Gordon v. Softech Int’l, Inc.
After plaintiff was involved in a verbal altercation with Defendant Leifer, Leifer used plaintiff's license plate number to obtain the name and home address of plaintiff. Leifer then embarked on a campaign to harass plaintiff and his family. Plaintiff filed suit under the Driver's Privacy Protection Act, 18 U.S.C. 2721-2725, against Leifer and the entities and individuals who obtained the information from the New York State Department of Motor Vehicles and released it to Leifer. The court held that Defendant Resellers were not strictly liable for Leifer's improper use of plaintiff's personal information because neither the text nor the legislative history of the Act supported a reading of a strict liability standard into the Act; while Defendant Softech disclosed plaintiff's personal information for a permitted use, a material question of fact existed as to the propriety of the disclosure; the Act imposed a duty on resellers to exercise reasonable care in responding to requests for personal information drawn from motor vehicle records; nothing in the record suggested that, in complying with the information request, Softech acted unreasonably; and a reasonable jury could find that Arcanum failed to exercise reasonable care when it disclosed plaintiff's personal information to Leifer. Accordingly, the court affirmed the judgment of the district court to the extent it granted summary judgment in favor of Softech and Rodriquez, vacated the judgment to the extent it granted summary judgment in favor of Arcanum and Cohn on plaintiff's claims under the Act, and remanded for further proceedings. View "Gordon v. Softech Int'l, Inc." on Justia Law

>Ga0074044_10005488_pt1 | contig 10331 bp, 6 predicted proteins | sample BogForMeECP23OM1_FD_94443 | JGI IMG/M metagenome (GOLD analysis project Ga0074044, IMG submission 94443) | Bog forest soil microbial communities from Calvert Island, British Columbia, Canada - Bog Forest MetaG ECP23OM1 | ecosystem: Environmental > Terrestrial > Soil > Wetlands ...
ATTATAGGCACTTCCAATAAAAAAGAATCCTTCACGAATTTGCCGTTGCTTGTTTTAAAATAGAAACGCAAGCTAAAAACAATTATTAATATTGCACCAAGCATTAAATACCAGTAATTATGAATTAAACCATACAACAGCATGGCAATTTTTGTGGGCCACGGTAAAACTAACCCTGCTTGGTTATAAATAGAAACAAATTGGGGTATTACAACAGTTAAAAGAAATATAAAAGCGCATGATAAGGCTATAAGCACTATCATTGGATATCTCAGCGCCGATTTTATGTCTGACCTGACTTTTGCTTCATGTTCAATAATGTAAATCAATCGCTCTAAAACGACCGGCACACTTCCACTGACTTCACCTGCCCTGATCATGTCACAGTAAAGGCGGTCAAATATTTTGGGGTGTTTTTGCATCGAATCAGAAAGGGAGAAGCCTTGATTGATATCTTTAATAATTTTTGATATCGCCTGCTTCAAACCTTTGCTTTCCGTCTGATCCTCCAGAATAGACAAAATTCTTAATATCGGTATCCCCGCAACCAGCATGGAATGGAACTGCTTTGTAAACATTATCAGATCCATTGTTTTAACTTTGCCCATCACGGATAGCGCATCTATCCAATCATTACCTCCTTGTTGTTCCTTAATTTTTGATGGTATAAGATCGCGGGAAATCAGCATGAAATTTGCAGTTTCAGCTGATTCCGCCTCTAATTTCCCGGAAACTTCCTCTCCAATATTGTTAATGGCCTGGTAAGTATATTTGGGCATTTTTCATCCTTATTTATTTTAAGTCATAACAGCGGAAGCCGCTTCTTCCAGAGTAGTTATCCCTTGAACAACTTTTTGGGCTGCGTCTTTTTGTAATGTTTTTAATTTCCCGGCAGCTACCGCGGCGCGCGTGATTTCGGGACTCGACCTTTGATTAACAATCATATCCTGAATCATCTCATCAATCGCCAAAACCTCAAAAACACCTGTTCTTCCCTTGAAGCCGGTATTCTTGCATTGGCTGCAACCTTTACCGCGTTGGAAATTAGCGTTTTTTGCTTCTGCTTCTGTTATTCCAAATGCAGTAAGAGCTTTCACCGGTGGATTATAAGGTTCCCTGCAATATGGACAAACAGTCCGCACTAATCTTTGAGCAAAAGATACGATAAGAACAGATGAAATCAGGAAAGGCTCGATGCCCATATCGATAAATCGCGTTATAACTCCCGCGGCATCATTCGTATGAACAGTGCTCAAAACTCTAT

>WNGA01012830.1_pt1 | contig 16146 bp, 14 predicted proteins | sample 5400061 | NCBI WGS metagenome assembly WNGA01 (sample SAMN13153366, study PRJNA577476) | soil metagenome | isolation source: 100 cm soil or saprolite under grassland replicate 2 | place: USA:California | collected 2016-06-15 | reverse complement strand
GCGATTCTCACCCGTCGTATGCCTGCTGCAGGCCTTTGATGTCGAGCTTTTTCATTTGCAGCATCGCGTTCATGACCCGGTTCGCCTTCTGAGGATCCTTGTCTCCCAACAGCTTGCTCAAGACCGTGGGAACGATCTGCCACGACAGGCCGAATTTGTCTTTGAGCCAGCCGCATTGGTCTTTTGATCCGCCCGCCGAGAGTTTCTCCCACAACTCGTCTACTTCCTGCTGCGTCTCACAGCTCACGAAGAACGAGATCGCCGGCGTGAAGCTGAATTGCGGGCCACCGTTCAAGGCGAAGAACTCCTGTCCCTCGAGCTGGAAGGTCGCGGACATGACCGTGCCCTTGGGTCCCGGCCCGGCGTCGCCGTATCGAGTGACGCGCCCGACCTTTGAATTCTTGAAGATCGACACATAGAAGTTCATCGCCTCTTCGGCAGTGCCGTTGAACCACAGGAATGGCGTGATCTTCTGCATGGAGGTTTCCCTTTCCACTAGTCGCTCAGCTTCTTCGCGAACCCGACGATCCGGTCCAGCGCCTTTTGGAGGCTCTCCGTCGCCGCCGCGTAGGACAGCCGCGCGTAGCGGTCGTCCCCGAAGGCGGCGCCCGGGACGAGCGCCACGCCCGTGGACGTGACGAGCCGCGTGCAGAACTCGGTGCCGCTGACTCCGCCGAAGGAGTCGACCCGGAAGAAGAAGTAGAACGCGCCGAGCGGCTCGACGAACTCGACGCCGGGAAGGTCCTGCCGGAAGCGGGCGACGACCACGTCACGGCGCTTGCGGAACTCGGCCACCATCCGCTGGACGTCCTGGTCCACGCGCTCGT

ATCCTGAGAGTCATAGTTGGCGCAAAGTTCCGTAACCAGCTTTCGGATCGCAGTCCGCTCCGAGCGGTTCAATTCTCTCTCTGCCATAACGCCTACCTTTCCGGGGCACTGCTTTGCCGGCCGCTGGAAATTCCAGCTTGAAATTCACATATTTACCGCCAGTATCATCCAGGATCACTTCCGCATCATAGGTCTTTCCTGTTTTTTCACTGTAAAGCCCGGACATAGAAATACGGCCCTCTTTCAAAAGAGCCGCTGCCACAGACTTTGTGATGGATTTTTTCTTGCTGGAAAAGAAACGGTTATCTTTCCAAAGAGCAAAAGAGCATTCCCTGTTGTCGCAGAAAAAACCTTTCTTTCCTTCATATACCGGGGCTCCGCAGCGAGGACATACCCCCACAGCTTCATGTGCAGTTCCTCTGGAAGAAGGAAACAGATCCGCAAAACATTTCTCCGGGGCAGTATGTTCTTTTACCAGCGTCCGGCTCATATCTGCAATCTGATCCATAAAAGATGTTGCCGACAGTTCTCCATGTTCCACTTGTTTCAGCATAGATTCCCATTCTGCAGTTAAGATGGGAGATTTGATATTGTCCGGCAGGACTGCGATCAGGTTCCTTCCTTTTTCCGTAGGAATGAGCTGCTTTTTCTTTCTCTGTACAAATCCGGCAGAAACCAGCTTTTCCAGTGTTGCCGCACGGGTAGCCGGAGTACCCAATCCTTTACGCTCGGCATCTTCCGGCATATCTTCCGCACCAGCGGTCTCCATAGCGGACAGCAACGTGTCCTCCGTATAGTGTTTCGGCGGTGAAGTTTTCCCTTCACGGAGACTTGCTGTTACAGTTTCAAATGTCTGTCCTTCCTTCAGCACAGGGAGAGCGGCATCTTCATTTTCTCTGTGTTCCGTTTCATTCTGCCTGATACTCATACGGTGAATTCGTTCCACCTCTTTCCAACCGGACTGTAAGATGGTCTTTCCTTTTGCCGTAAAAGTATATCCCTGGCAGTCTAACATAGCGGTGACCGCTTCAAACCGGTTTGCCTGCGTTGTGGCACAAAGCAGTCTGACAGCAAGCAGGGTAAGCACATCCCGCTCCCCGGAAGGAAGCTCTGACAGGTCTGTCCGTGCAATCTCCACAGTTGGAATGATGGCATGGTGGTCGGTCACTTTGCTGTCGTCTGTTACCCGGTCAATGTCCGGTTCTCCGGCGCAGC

In re: World Trade Center Disaster Site Litigation
Plaintiffs, office cleaners in buildings surrounding the World Trade Center disaster site on and after the September 11th terrorist attacks, appealed the district court's order denying their motion for an extension of time to comply with the district court's prior order requiring them to submit properly certified discovery responses, and dismissing their complaint with prejudice for failure to prosecute their cases. Plaintiffs alleged injuries resulting from exposure to toxic materials from the World Trade Center site. The court concluded that the district court acted well within its discretion in dismissing certain plaintiffs' complaints for failure to comply with repeated court orders despite numerous extension of time to do so. The court also concluded that the district court did not err as a matter of law in interpreting 28 U.S.C. 1746 to require that a certification be made "under penalty of perjury." Therefore, the district court properly rejected the interrogatory answers of certain plaintiffs that omitted that language. Accordingly, the court affirmed the judgment. View "In re: World Trade Center Disaster Site Litigation" on Justia Law